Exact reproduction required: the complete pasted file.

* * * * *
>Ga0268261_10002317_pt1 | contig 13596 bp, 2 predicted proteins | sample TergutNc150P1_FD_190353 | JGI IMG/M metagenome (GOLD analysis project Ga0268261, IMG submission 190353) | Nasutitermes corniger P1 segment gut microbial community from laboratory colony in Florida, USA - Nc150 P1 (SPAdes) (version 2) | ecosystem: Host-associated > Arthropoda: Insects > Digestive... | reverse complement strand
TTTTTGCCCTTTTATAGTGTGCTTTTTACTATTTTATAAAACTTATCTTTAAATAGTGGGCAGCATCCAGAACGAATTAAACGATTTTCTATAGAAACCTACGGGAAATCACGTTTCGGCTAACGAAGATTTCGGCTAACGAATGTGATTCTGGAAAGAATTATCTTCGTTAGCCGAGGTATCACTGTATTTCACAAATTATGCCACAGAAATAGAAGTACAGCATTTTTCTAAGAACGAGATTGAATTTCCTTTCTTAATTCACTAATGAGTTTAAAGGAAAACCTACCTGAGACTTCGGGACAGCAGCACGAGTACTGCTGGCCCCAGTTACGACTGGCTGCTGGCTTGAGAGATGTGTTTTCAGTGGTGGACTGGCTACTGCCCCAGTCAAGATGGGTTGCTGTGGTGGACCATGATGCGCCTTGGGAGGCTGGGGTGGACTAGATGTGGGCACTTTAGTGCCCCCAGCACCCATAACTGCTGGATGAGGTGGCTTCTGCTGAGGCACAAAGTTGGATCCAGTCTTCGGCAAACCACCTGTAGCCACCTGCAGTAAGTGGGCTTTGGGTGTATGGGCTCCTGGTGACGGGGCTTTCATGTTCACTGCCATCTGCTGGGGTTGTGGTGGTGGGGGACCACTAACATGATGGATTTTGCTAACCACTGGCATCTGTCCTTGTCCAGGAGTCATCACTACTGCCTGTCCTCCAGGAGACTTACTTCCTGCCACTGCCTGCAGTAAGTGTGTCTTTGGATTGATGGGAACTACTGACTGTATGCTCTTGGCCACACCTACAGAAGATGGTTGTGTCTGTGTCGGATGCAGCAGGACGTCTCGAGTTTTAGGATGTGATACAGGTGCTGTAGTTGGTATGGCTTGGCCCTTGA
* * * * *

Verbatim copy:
>Ga0268261_10002317_pt1 | contig 13596 bp, 2 predicted proteins | sample TergutNc150P1_FD_190353 | JGI IMG/M metagenome (GOLD analysis project Ga0268261, IMG submission 190353) | Nasutitermes corniger P1 segment gut microbial community from laboratory colony in Florida, USA - Nc150 P1 (SPAdes) (version 2) | ecosystem: Host-associated > Arthropoda: Insects > Digestive... | reverse complement strand
TTTTTGCCCTTTTATAGTGTGCTTTTTACTATTTTATAAAACTTATCTTTAAATAGTGGGCAGCATCCAGAACGAATTAAACGATTTTCTATAGAAACCTACGGGAAATCACGTTTCGGCTAACGAAGATTTCGGCTAACGAATGTGATTCTGGAAAGAATTATCTTCGTTAGCCGAGGTATCACTGTATTTCACAAATTATGCCACAGAAATAGAAGTACAGCATTTTTCTAAGAACGAGATTGAATTTCCTTTCTTAATTCACTAATGAGTTTAAAGGAAAACCTACCTGAGACTTCGGGACAGCAGCACGAGTACTGCTGGCCCCAGTTACGACTGGCTGCTGGCTTGAGAGATGTGTTTTCAGTGGTGGACTGGCTACTGCCCCAGTCAAGATGGGTTGCTGTGGTGGACCATGATGCGCCTTGGGAGGCTGGGGTGGACTAGATGTGGGCACTTTAGTGCCCCCAGCACCCATAACTGCTGGATGAGGTGGCTTCTGCTGAGGCACAAAGTTGGATCCAGTCTTCGGCAAACCACCTGTAGCCACCTGCAGTAAGTGGGCTTTGGGTGTATGGGCTCCTGGTGACGGGGCTTTCATGTTCACTGCCATCTGCTGGGGTTGTGGTGGTGGGGGACCACTAACATGATGGATTTTGCTAACCACTGGCATCTGTCCTTGTCCAGGAGTCATCACTACTGCCTGTCCTCCAGGAGACTTACTTCCTGCCACTGCCTGCAGTAAGTGTGTCTTTGGATTGATGGGAACTACTGACTGTATGCTCTTGGCCACACCTACAGAAGATGGTTGTGTCTGTGTCGGATGCAGCAGGACGTCTCGAGTTTTAGGATGTGATACAGGTGCTGTAGTTGGTATGGCTTGGCCCTTGA